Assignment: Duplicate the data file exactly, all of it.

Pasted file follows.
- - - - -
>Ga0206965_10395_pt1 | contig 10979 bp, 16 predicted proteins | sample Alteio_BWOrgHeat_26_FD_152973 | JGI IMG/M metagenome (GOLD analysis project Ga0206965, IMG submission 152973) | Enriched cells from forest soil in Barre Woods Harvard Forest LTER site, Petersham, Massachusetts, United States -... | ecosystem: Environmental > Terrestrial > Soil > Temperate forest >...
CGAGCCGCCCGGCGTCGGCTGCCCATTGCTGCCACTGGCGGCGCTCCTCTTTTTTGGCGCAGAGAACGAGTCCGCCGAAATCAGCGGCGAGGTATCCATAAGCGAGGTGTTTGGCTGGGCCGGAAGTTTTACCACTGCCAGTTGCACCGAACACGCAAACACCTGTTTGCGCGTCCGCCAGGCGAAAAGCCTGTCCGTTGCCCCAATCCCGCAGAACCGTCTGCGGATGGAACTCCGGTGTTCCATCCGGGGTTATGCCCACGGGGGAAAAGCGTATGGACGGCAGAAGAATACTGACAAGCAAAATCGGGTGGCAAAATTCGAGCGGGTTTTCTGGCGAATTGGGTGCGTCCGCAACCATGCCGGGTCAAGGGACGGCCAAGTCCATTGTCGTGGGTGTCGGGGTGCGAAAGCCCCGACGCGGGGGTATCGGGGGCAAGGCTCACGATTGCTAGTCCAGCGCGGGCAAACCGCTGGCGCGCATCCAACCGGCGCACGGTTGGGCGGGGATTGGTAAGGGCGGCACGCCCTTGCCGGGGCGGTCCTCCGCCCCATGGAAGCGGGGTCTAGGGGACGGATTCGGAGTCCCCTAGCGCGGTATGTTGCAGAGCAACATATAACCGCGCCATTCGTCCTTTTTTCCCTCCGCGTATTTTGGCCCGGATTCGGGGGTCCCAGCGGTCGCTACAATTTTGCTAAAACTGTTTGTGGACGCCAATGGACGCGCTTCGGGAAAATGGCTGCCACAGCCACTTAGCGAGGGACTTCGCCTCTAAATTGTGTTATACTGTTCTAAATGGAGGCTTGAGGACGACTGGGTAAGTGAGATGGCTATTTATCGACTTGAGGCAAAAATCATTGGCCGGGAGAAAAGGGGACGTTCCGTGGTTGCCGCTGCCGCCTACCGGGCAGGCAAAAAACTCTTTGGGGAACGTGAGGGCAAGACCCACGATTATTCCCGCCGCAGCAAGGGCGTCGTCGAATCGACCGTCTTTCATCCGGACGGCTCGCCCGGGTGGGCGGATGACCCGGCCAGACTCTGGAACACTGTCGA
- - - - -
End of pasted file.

>Ga0206965_10395_pt1 | contig 10979 bp, 16 predicted proteins | sample Alteio_BWOrgHeat_26_FD_152973 | JGI IMG/M metagenome (GOLD analysis project Ga0206965, IMG submission 152973) | Enriched cells from forest soil in Barre Woods Harvard Forest LTER site, Petersham, Massachusetts, United States -... | ecosystem: Environmental > Terrestrial > Soil > Temperate forest >...
CGAGCCGCCCGGCGTCGGCTGCCCATTGCTGCCACTGGCGGCGCTCCTCTTTTTTGGCGCAGAGAACGAGTCCGCCGAAATCAGCGGCGAGGTATCCATAAGCGAGGTGTTTGGCTGGGCCGGAAGTTTTACCACTGCCAGTTGCACCGAACACGCAAACACCTGTTTGCGCGTCCGCCAGGCGAAAAGCCTGTCCGTTGCCCCAATCCCGCAGAACCGTCTGCGGATGGAACTCCGGTGTTCCATCCGGGGTTATGCCCACGGGGGAAAAGCGTATGGACGGCAGAAGAATACTGACAAGCAAAATCGGGTGGCAAAATTCGAGCGGGTTTTCTGGCGAATTGGGTGCGTCCGCAACCATGCCGGGTCAAGGGACGGCCAAGTCCATTGTCGTGGGTGTCGGGGTGCGAAAGCCCCGACGCGGGGGTATCGGGGGCAAGGCTCACGATTGCTAGTCCAGCGCGGGCAAACCGCTGGCGCGCATCCAACCGGCGCACGGTTGGGCGGGGATTGGTAAGGGCGGCACGCCCTTGCCGGGGCGGTCCTCCGCCCCATGGAAGCGGGGTCTAGGGGACGGATTCGGAGTCCCCTAGCGCGGTATGTTGCAGAGCAACATATAACCGCGCCATTCGTCCTTTTTTCCCTCCGCGTATTTTGGCCCGGATTCGGGGGTCCCAGCGGTCGCTACAATTTTGCTAAAACTGTTTGTGGACGCCAATGGACGCGCTTCGGGAAAATGGCTGCCACAGCCACTTAGCGAGGGACTTCGCCTCTAAATTGTGTTATACTGTTCTAAATGGAGGCTTGAGGACGACTGGGTAAGTGAGATGGCTATTTATCGACTTGAGGCAAAAATCATTGGCCGGGAGAAAAGGGGACGTTCCGTGGTTGCCGCTGCCGCCTACCGGGCAGGCAAAAAACTCTTTGGGGAACGTGAGGGCAAGACCCACGATTATTCCCGCCGCAGCAAGGGCGTCGTCGAATCGACCGTCTTTCATCCGGACGGCTCGCCCGGGTGGGCGGATGACCCGGCCAGACTCTGGAACACTGTCGA